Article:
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National vocational training policy and youth work training
by Robyn Broadbent

Youth Studies Australia, v.17 n.2 pp.11-17

Robyn Broadbent outlines the history that underpins the principles of training reform in the 1990s and then reviews the changes that drove specific training reforms affecting youth work training. In the new training system, national competency standards rather than curricula become the basis for all training, learning, assessment and qualifications.

Establishing a youth studies program
by Judith Bessant

Youth Studies Australia, v.17 n.2 pp.18-21

Judith Bessant discusses generically the steps involved in establishing a post-secondary youth work program. She includes cautionary notes about pitfalls to avoid, but also describes some of the rewards to be gained from the establishment of a course of high quality.

IT: Educating for youth work practice in a network society
by Judith Bessant

Youth Studies Australia, v.17 n.2 pp.22-28

The use and potential of the newer forms of information technology (IT) in relation to young people is not well understood, so it is not surprising that the relationship between young people and IT has not, to date, played a more important role in the education of youth workers. Judith Bessant outlines the role information technology (IT) plays in young people's lives before discussing the potential of IT to enhance the agency of young people.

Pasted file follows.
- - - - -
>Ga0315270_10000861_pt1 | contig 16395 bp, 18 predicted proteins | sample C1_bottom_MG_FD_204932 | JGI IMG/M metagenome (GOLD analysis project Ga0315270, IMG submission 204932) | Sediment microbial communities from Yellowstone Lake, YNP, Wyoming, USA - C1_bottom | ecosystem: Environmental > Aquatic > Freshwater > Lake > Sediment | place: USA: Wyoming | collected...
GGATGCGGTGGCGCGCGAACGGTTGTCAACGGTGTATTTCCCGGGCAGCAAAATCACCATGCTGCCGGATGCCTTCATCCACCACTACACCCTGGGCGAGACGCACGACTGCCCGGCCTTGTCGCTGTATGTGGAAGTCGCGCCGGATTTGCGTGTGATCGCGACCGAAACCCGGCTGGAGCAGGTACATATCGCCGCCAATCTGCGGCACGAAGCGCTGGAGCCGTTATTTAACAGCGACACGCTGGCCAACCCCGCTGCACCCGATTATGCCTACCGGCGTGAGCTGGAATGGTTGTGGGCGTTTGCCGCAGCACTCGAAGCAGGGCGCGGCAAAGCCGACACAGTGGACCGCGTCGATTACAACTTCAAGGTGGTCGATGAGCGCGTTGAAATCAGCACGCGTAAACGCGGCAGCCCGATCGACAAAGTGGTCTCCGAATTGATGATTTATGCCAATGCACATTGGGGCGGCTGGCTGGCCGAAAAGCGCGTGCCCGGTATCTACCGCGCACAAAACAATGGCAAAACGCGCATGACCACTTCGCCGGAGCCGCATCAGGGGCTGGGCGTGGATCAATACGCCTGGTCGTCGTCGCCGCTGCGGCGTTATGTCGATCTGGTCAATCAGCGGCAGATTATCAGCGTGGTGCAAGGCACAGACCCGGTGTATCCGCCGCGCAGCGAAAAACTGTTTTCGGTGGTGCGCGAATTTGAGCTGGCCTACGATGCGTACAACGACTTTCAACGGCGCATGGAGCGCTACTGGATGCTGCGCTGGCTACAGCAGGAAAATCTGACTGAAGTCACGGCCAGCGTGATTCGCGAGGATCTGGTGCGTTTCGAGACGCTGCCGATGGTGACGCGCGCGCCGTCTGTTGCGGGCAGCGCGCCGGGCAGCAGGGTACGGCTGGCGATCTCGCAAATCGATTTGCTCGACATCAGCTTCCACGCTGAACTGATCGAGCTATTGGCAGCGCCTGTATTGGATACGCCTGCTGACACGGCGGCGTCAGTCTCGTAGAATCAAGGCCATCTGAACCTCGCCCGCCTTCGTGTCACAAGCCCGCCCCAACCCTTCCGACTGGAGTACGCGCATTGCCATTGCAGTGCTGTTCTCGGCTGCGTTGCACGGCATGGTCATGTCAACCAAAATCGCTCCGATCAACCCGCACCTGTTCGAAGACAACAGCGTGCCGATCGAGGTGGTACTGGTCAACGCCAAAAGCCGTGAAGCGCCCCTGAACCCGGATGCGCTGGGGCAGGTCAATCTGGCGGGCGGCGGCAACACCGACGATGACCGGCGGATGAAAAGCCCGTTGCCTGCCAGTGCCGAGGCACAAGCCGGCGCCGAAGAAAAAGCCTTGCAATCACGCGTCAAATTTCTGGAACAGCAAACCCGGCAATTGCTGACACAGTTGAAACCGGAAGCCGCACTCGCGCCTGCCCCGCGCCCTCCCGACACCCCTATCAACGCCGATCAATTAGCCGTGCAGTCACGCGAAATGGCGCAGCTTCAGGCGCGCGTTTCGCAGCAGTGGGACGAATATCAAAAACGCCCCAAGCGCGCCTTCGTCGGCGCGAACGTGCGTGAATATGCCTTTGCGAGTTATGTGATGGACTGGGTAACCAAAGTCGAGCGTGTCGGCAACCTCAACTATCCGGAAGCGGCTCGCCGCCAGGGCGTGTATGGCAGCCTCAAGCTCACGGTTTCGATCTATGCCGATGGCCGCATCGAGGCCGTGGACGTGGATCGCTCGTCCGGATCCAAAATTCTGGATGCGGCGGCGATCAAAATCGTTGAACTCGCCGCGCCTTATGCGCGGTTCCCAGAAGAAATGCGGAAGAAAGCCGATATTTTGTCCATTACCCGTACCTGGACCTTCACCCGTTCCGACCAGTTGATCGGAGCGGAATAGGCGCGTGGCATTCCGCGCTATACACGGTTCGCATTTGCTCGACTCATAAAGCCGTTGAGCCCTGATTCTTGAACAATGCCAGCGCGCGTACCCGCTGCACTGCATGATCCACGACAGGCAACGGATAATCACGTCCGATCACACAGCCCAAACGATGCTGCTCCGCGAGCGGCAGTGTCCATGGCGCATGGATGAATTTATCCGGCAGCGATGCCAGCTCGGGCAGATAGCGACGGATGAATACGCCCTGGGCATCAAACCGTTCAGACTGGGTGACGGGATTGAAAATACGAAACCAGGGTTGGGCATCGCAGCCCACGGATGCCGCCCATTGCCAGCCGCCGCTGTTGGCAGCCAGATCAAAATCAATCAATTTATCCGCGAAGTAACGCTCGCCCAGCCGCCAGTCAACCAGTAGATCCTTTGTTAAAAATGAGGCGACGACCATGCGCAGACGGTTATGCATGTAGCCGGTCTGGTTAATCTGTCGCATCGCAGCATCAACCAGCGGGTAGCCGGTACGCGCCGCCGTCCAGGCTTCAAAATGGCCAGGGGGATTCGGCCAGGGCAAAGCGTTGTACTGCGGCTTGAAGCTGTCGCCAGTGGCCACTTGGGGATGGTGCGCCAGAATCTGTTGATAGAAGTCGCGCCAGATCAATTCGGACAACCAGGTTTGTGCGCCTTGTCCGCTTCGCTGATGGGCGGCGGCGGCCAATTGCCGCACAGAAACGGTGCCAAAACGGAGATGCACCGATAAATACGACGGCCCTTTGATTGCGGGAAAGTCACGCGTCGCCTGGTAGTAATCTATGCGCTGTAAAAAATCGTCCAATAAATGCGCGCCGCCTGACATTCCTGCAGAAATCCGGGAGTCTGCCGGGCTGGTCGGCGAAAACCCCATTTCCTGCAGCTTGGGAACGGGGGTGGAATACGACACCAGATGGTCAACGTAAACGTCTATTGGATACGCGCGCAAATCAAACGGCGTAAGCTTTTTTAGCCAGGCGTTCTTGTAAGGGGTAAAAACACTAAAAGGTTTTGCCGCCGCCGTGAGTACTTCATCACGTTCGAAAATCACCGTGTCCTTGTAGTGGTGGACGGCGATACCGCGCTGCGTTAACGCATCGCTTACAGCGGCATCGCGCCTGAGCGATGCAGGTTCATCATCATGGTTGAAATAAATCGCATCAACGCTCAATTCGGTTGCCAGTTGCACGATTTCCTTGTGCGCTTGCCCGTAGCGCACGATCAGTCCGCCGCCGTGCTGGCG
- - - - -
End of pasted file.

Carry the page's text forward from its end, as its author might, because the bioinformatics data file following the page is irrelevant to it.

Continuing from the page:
Studying to be a youth worker: A student perspective
by Wendy Houston & Michaela Pelavaniuc

Youth Studies Australia, v.17 n.2 pp.29-36

This paper, presented at the Youth 98 conference, surveys the various youth work courses available at universities and TAFE colleges in Victoria, and analyses the curricula in these educational facilities. It also provides insights into how some of the students participating in these programs experience their study.

Theorising youth and difference: Implications for youth work practice
by Heather Stewart

Youth Studies Australia, v.17 n.2 pp.36-40

In this paper, Heather Stewart considers the ways youth service workers understand and conceptualise young people's oppression and difference, and puts forward a number of propositions which raise the question of the productiveness or effectiveness of continuing to organise as a sector around age issues.

Youth work and youth studies courses in Australia
by Anne Hugo & Sue Anderson

Youth Studies Australia, v.17 n.2 pp.42-48

A "resource in progress", this information is a guide to the variety of courses in the youth field including those provided by university, TAFE and private organisations. (See updates to this article on the ACYS web site.)